But, if you'd like any info on this, surely ask. I'd wire all my Jeeps up the same exact way, except for the '15 JKUR we have now. It's equipped with different style lighting and wiring than previous models of Jeep Wrangler so, I HAD to use a Hopkins wiring harness on it.

But, all the other Jeeps would cost me about $3.00 to wire them up for towing. And the really good part is, the Jeeps tail lights act the same exact way when towing it, as they do when it's being driven. None of this drilling holes and adding bulbs junk.
Scott
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Old 04-06-2021, 02:28 PM   #4
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All good advice, only thing I can add is close the vent prior to towing. My Alaska trip ended up with a totally dusted YJ interior.
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Old 04-07-2021, 09:06 AM   #5
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Scott (FIRE UP) gave you some sound advice and my Jeep towing experience in flat towing several Jeeps over the past 25+ years and 180k miles has been very similar. All of mine have run oversized tires with lifts and my current Jeep is running 37" tires.

Generally speaking, your tires will wear actually less being flat towed than driving the Jeep because of them not being powered while being towed. However, if you have large offsets on your wheels or running spacers they can scrub on turns more than they should but this would also be the case when driving. I also put a little more air pressure in my tires when towing longer distances to reduce the rolling resistance somewhat but that is not really necessary, it's just me. I also wired my Jeeps in using the actual Jeep taillights as I despise those added lights on toads. I want mine to look stock when being towed or driven and don't want the extra lights to have to contend with or muck up the appearance. It is also nice to see the running lights on the Jeep when viewing through the camera.

As for cosmetics of the Jeep, I am one of those who have elected to keep my rear flap on the coach as I like the looks as well as think they aide in controlling debris as long as they are adjusted properly, emphasis on that last part as I have seen too many way too low and when the coach porpoises down the road the rear flap actually makes contact with the road surface and creates debris flipping up, less so with tag axle coaches however.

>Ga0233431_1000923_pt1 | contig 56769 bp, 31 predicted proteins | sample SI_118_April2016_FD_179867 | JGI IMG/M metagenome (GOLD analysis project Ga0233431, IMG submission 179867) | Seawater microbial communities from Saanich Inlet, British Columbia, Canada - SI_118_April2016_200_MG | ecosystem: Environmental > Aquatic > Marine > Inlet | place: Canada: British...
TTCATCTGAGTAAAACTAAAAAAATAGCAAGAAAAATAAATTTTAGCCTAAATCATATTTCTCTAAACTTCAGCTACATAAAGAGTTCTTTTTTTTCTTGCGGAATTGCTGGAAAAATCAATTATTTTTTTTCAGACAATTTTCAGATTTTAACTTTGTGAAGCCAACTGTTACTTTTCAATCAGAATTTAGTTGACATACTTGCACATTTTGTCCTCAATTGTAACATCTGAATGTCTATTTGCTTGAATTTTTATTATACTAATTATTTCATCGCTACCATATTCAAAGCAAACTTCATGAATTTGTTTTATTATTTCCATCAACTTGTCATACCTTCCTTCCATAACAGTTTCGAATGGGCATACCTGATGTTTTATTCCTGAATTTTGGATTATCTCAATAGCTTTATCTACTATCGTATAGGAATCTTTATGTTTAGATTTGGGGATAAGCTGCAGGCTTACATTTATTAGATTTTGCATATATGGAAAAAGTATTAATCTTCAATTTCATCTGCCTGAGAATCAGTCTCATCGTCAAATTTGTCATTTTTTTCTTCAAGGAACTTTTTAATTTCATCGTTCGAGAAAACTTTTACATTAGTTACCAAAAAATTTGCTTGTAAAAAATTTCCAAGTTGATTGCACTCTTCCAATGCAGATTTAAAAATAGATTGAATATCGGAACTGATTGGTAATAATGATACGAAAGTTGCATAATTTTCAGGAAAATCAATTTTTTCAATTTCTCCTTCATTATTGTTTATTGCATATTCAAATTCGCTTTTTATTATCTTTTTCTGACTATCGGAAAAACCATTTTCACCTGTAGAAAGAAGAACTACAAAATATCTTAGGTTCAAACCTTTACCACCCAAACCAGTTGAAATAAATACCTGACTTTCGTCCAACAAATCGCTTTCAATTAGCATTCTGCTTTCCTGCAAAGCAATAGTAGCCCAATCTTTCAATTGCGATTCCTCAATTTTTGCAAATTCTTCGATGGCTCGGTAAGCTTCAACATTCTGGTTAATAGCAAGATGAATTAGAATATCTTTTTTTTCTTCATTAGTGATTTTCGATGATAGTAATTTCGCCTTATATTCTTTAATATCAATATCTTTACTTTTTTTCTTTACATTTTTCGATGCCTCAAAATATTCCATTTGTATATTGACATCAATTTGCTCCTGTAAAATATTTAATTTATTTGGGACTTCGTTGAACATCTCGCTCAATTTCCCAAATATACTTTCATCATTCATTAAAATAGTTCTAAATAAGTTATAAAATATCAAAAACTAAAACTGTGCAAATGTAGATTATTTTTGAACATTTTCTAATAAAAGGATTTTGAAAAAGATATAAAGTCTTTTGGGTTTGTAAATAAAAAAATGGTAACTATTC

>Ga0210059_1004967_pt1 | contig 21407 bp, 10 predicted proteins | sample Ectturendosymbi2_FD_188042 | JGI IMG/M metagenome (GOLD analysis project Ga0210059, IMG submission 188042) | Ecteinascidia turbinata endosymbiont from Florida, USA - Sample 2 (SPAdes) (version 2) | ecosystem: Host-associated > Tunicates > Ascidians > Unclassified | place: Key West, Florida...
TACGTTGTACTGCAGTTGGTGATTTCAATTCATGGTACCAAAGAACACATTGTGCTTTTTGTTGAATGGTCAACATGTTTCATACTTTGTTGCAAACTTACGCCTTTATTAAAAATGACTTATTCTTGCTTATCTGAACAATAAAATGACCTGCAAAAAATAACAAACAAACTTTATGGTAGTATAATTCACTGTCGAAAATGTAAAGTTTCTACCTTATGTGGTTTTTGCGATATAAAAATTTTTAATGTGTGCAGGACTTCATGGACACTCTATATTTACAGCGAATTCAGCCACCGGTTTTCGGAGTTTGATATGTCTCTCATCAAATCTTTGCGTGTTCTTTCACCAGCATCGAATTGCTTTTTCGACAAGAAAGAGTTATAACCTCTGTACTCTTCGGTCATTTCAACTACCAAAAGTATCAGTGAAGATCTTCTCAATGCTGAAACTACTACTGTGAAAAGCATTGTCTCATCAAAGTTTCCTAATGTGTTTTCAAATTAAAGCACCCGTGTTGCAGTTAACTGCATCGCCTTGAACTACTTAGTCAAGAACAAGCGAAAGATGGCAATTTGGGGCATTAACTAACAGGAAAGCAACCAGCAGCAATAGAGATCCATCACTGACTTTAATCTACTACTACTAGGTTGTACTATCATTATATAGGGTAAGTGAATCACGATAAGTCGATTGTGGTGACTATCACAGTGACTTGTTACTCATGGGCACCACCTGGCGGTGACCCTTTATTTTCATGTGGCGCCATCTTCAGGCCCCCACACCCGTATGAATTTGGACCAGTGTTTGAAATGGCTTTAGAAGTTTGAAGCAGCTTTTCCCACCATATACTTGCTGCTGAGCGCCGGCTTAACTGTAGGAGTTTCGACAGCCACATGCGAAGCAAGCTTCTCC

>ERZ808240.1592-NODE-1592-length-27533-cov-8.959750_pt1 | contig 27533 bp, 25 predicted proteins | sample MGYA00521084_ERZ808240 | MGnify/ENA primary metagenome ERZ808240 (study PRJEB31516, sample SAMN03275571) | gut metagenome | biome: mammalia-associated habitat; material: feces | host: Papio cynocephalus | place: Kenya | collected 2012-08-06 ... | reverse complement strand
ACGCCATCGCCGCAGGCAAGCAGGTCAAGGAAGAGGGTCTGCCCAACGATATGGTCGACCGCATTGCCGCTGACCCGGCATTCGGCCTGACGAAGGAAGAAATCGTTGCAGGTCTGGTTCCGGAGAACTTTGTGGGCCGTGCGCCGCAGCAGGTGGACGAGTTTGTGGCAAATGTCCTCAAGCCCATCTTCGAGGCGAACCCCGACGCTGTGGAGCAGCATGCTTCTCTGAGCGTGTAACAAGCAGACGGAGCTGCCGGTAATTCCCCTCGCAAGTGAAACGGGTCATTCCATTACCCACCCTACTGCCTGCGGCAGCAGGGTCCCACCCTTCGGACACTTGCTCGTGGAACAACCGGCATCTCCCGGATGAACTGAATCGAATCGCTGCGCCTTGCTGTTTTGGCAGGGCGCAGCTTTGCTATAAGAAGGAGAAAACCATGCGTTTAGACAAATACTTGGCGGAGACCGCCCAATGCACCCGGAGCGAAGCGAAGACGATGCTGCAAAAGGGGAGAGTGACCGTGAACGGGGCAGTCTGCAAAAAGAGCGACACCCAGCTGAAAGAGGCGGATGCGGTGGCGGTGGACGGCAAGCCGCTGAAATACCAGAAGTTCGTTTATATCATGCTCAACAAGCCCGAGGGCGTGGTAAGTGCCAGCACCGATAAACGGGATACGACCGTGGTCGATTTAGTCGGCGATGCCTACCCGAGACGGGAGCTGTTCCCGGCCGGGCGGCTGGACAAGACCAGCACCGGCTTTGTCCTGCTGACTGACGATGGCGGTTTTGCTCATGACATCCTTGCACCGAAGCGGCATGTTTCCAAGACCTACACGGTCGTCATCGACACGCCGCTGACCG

One thing I discovered was that I was experiencing a large amount of rock chips on the back of the coach and after much research I found that the tires of the Jeep were actually sending rocks flying forward and contacting the back of the coach, some were even flying back onto the Jeep.

I used a Roadmaster Tow Defender for several years but was still experiencing rock chips until I found the issue. I fabricated a set of removable rock guards that I install on the Jeep when flat-towing that work fantastic and have not had any further issues with rock chips in the past 5 or so years and 30k plus miles.
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Old 04-07-2021, 11:37 AM   #6
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If your coach has good size mud flaps behind the tires your jeep should be fine. It will be dirty with dust blown up from the exhaust blowing dirt up depending on where your exhaust is.
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Old 04-07-2021, 11:40 AM   #7
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Great research zmotorsports.
That front guard looks good.
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Old 04-07-2021, 12:55 PM   #8
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Great research zmotorsports.
That front guard looks good.
Thank you.
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Old 04-13-2021, 10:42 AM   #9
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Thanks!

Sorry this took so long. Things have been hectic around the house. I want to thank all of you for the input. It has helped answer all of the questions I had about towing the YJ.

Thanks again!